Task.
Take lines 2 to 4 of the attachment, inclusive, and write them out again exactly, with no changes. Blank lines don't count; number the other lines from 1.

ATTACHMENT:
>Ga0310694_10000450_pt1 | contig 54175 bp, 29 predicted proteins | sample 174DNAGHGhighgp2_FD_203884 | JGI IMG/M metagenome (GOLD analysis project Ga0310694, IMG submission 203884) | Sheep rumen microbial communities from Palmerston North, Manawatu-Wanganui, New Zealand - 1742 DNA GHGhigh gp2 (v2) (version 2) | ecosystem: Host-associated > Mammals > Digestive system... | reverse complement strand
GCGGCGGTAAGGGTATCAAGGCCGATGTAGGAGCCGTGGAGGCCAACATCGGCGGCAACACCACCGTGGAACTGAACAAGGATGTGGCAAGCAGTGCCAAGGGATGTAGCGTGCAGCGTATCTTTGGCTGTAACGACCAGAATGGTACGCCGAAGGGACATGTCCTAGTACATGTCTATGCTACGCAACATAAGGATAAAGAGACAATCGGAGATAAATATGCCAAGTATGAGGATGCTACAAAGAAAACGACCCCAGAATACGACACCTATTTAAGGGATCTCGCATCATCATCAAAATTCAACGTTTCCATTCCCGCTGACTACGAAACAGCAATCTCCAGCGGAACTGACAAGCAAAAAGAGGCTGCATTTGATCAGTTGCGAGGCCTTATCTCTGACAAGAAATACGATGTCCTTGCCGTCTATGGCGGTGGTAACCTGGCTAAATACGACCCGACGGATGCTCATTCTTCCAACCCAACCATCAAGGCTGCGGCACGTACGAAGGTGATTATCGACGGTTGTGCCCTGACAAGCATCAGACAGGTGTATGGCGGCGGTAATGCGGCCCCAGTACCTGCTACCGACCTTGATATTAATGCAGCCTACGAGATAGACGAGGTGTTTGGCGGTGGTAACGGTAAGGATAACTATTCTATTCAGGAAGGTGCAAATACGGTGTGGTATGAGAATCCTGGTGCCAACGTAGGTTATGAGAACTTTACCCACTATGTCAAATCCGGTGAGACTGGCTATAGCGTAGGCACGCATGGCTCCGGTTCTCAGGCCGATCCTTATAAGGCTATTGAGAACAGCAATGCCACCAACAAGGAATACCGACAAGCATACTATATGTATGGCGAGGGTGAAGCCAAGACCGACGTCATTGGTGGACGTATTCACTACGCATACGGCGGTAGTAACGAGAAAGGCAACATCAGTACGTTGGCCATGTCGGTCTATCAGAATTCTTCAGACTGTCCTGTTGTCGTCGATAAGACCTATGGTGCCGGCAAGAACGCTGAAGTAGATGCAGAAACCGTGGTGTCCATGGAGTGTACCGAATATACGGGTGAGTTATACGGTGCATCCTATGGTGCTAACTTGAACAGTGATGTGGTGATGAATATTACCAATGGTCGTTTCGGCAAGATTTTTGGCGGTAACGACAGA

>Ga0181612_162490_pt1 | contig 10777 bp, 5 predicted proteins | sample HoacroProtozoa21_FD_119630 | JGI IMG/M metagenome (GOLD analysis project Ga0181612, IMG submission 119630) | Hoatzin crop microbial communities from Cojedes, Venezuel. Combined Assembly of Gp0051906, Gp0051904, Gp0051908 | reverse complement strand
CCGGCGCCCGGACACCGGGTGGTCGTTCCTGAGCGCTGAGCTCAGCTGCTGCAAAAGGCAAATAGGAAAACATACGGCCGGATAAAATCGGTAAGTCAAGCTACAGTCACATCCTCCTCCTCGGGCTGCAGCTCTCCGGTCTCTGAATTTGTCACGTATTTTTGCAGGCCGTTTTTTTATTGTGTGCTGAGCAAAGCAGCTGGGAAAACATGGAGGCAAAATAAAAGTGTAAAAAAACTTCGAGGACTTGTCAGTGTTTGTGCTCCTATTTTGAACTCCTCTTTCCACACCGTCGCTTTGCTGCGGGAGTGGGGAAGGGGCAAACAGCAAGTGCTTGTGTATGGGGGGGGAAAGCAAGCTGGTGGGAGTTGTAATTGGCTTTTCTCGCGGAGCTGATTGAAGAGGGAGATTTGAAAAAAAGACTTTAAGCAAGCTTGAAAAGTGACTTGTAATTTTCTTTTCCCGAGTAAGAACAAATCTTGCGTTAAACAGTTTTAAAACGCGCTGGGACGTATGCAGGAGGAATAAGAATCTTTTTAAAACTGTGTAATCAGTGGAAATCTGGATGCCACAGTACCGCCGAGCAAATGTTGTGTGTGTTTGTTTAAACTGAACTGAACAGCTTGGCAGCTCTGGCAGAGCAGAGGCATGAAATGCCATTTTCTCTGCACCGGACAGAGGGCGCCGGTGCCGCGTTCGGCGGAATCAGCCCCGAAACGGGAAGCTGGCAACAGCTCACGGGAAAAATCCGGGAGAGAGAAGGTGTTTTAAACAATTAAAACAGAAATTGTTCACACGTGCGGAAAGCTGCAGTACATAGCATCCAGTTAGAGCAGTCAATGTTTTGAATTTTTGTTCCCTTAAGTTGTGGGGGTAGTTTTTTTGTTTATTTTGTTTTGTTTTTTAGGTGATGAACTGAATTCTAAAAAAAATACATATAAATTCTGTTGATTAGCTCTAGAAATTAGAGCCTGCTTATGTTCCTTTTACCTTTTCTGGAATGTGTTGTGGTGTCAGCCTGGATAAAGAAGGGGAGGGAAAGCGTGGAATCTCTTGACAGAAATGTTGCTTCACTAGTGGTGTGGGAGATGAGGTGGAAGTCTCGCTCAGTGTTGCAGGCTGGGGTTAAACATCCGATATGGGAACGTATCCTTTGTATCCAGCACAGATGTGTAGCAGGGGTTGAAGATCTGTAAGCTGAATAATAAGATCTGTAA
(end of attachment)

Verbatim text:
GCGGCGGTAAGGGTATCAAGGCCGATGTAGGAGCCGTGGAGGCCAACATCGGCGGCAACACCACCGTGGAACTGAACAAGGATGTGGCAAGCAGTGCCAAGGGATGTAGCGTGCAGCGTATCTTTGGCTGTAACGACCAGAATGGTACGCCGAAGGGACATGTCCTAGTACATGTCTATGCTACGCAACATAAGGATAAAGAGACAATCGGAGATAAATATGCCAAGTATGAGGATGCTACAAAGAAAACGACCCCAGAATACGACACCTATTTAAGGGATCTCGCATCATCATCAAAATTCAACGTTTCCATTCCCGCTGACTACGAAACAGCAATCTCCAGCGGAACTGACAAGCAAAAAGAGGCTGCATTTGATCAGTTGCGAGGCCTTATCTCTGACAAGAAATACGATGTCCTTGCCGTCTATGGCGGTGGTAACCTGGCTAAATACGACCCGACGGATGCTCATTCTTCCAACCCAACCATCAAGGCTGCGGCACGTACGAAGGTGATTATCGACGGTTGTGCCCTGACAAGCATCAGACAGGTGTATGGCGGCGGTAATGCGGCCCCAGTACCTGCTACCGACCTTGATATTAATGCAGCCTACGAGATAGACGAGGTGTTTGGCGGTGGTAACGGTAAGGATAACTATTCTATTCAGGAAGGTGCAAATACGGTGTGGTATGAGAATCCTGGTGCCAACGTAGGTTATGAGAACTTTACCCACTATGTCAAATCCGGTGAGACTGGCTATAGCGTAGGCACGCATGGCTCCGGTTCTCAGGCCGATCCTTATAAGGCTATTGAGAACAGCAATGCCACCAACAAGGAATACCGACAAGCATACTATATGTATGGCGAGGGTGAAGCCAAGACCGACGTCATTGGTGGACGTATTCACTACGCATACGGCGGTAGTAACGAGAAAGGCAACATCAGTACGTTGGCCATGTCGGTCTATCAGAATTCTTCAGACTGTCCTGTTGTCGTCGATAAGACCTATGGTGCCGGCAAGAACGCTGAAGTAGATGCAGAAACCGTGGTGTCCATGGAGTGTACCGAATATACGGGTGAGTTATACGGTGCATCCTATGGTGCTAACTTGAACAGTGATGTGGTGATGAATATTACCAATGGTCGTTTCGGCAAGATTTTTGGCGGTAACGACAGA

>Ga0181612_162490_pt1 | contig 10777 bp, 5 predicted proteins | sample HoacroProtozoa21_FD_119630 | JGI IMG/M metagenome (GOLD analysis project Ga0181612, IMG submission 119630) | Hoatzin crop microbial communities from Cojedes, Venezuel. Combined Assembly of Gp0051906, Gp0051904, Gp0051908 | reverse complement strand
CCGGCGCCCGGACACCGGGTGGTCGTTCCTGAGCGCTGAGCTCAGCTGCTGCAAAAGGCAAATAGGAAAACATACGGCCGGATAAAATCGGTAAGTCAAGCTACAGTCACATCCTCCTCCTCGGGCTGCAGCTCTCCGGTCTCTGAATTTGTCACGTATTTTTGCAGGCCGTTTTTTTATTGTGTGCTGAGCAAAGCAGCTGGGAAAACATGGAGGCAAAATAAAAGTGTAAAAAAACTTCGAGGACTTGTCAGTGTTTGTGCTCCTATTTTGAACTCCTCTTTCCACACCGTCGCTTTGCTGCGGGAGTGGGGAAGGGGCAAACAGCAAGTGCTTGTGTATGGGGGGGGAAAGCAAGCTGGTGGGAGTTGTAATTGGCTTTTCTCGCGGAGCTGATTGAAGAGGGAGATTTGAAAAAAAGACTTTAAGCAAGCTTGAAAAGTGACTTGTAATTTTCTTTTCCCGAGTAAGAACAAATCTTGCGTTAAACAGTTTTAAAACGCGCTGGGACGTATGCAGGAGGAATAAGAATCTTTTTAAAACTGTGTAATCAGTGGAAATCTGGATGCCACAGTACCGCCGAGCAAATGTTGTGTGTGTTTGTTTAAACTGAACTGAACAGCTTGGCAGCTCTGGCAGAGCAGAGGCATGAAATGCCATTTTCTCTGCACCGGACAGAGGGCGCCGGTGCCGCGTTCGGCGGAATCAGCCCCGAAACGGGAAGCTGGCAACAGCTCACGGGAAAAATCCGGGAGAGAGAAGGTGTTTTAAACAATTAAAACAGAAATTGTTCACACGTGCGGAAAGCTGCAGTACATAGCATCCAGTTAGAGCAGTCAATGTTTTGAATTTTTGTTCCCTTAAGTTGTGGGGGTAGTTTTTTTGTTTATTTTGTTTTGTTTTTTAGGTGATGAACTGAATTCTAAAAAAAATACATATAAATTCTGTTGATTAGCTCTAGAAATTAGAGCCTGCTTATGTTCCTTTTACCTTTTCTGGAATGTGTTGTGGTGTCAGCCTGGATAAAGAAGGGGAGGGAAAGCGTGGAATCTCTTGACAGAAATGTTGCTTCACTAGTGGTGTGGGAGATGAGGTGGAAGTCTCGCTCAGTGTTGCAGGCTGGGGTTAAACATCCGATATGGGAACGTATCCTTTGTATCCAGCACAGATGTGTAGCAGGGGTTGAAGATCTGTAAGCTGAATAATAAGATCTGTAA